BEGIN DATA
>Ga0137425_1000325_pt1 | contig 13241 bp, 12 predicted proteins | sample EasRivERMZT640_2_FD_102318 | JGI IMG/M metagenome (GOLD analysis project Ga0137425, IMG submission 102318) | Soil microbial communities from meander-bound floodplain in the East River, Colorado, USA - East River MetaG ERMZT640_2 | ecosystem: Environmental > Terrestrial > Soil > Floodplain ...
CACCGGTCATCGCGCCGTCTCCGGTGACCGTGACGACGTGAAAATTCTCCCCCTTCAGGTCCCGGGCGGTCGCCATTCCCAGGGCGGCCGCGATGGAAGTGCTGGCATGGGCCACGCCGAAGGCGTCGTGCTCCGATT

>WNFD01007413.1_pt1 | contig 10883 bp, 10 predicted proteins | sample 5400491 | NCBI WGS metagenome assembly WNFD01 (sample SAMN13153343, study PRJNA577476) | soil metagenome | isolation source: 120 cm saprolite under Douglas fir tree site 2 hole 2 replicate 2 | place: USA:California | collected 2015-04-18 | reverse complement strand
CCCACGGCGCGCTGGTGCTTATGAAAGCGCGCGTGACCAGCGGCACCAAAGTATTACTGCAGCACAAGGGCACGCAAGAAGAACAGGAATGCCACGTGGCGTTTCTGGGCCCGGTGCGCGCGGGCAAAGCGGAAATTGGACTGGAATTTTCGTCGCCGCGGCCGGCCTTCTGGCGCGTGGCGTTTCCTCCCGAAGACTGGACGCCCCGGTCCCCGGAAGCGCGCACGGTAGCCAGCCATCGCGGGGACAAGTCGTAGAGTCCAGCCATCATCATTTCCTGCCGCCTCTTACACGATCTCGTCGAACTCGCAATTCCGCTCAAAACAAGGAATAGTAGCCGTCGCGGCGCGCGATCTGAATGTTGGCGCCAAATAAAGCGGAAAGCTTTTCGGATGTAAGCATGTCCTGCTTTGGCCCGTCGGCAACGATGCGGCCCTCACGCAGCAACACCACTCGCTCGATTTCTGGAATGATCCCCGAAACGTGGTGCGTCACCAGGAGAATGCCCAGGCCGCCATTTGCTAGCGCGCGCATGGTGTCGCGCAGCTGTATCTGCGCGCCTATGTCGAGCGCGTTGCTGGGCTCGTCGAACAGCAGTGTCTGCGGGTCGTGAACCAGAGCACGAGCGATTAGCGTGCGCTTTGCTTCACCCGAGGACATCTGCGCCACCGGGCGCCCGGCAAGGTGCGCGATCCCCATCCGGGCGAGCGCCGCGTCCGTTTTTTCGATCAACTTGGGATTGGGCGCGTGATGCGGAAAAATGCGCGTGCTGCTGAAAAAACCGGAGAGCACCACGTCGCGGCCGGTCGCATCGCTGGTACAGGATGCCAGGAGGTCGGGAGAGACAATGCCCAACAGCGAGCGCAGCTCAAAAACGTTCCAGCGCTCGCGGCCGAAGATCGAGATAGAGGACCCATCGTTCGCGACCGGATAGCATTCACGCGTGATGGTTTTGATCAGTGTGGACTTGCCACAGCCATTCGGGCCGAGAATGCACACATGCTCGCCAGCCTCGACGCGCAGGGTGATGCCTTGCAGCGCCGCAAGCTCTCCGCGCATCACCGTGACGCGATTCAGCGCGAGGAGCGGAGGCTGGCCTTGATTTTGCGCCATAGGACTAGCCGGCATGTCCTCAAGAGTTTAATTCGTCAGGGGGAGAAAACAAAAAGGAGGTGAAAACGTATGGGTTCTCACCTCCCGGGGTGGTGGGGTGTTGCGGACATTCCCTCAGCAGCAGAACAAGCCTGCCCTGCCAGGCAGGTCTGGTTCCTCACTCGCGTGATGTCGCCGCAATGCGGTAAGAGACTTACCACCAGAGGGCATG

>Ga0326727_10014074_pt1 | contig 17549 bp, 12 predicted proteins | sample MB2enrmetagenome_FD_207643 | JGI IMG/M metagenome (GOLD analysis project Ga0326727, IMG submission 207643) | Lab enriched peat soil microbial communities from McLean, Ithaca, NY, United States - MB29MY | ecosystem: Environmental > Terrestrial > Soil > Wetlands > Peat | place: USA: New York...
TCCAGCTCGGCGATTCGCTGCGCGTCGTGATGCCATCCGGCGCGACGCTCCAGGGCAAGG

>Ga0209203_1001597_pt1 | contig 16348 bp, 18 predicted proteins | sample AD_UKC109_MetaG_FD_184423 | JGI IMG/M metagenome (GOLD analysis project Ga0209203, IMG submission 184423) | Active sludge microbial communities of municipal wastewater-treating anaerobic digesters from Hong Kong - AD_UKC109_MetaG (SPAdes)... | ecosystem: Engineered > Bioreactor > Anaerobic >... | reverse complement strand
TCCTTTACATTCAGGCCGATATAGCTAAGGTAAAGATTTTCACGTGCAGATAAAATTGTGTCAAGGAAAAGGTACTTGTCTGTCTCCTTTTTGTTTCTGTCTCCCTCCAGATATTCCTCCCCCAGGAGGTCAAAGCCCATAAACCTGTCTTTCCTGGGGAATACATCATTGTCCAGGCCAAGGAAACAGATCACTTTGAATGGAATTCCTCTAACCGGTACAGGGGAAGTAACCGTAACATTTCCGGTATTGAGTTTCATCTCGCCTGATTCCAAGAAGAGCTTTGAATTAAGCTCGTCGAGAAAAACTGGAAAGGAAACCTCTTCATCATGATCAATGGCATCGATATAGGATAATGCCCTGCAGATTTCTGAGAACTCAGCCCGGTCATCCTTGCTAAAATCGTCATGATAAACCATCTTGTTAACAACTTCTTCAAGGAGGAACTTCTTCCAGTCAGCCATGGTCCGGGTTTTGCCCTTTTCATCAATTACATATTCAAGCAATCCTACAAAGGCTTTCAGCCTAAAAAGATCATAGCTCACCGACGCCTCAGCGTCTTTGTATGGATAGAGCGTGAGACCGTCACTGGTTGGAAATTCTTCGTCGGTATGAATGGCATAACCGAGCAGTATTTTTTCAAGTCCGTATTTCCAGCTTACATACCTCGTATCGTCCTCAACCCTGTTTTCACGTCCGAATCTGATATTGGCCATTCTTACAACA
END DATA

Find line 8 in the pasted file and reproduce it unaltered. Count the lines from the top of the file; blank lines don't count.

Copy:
TCCTTTACATTCAGGCCGATATAGCTAAGGTAAAGATTTTCACGTGCAGATAAAATTGTGTCAAGGAAAAGGTACTTGTCTGTCTCCTTTTTGTTTCTGTCTCCCTCCAGATATTCCTCCCCCAGGAGGTCAAAGCCCATAAACCTGTCTTTCCTGGGGAATACATCATTGTCCAGGCCAAGGAAACAGATCACTTTGAATGGAATTCCTCTAACCGGTACAGGGGAAGTAACCGTAACATTTCCGGTATTGAGTTTCATCTCGCCTGATTCCAAGAAGAGCTTTGAATTAAGCTCGTCGAGAAAAACTGGAAAGGAAACCTCTTCATCATGATCAATGGCATCGATATAGGATAATGCCCTGCAGATTTCTGAGAACTCAGCCCGGTCATCCTTGCTAAAATCGTCATGATAAACCATCTTGTTAACAACTTCTTCAAGGAGGAACTTCTTCCAGTCAGCCATGGTCCGGGTTTTGCCCTTTTCATCAATTACATATTCAAGCAATCCTACAAAGGCTTTCAGCCTAAAAAGATCATAGCTCACCGACGCCTCAGCGTCTTTGTATGGATAGAGCGTGAGACCGTCACTGGTTGGAAATTCTTCGTCGGTATGAATGGCATAACCGAGCAGTATTTTTTCAAGTCCGTATTTCCAGCTTACATACCTCGTATCGTCCTCAACCCTGTTTTCACGTCCGAATCTGATATTGGCCATTCTTACAACA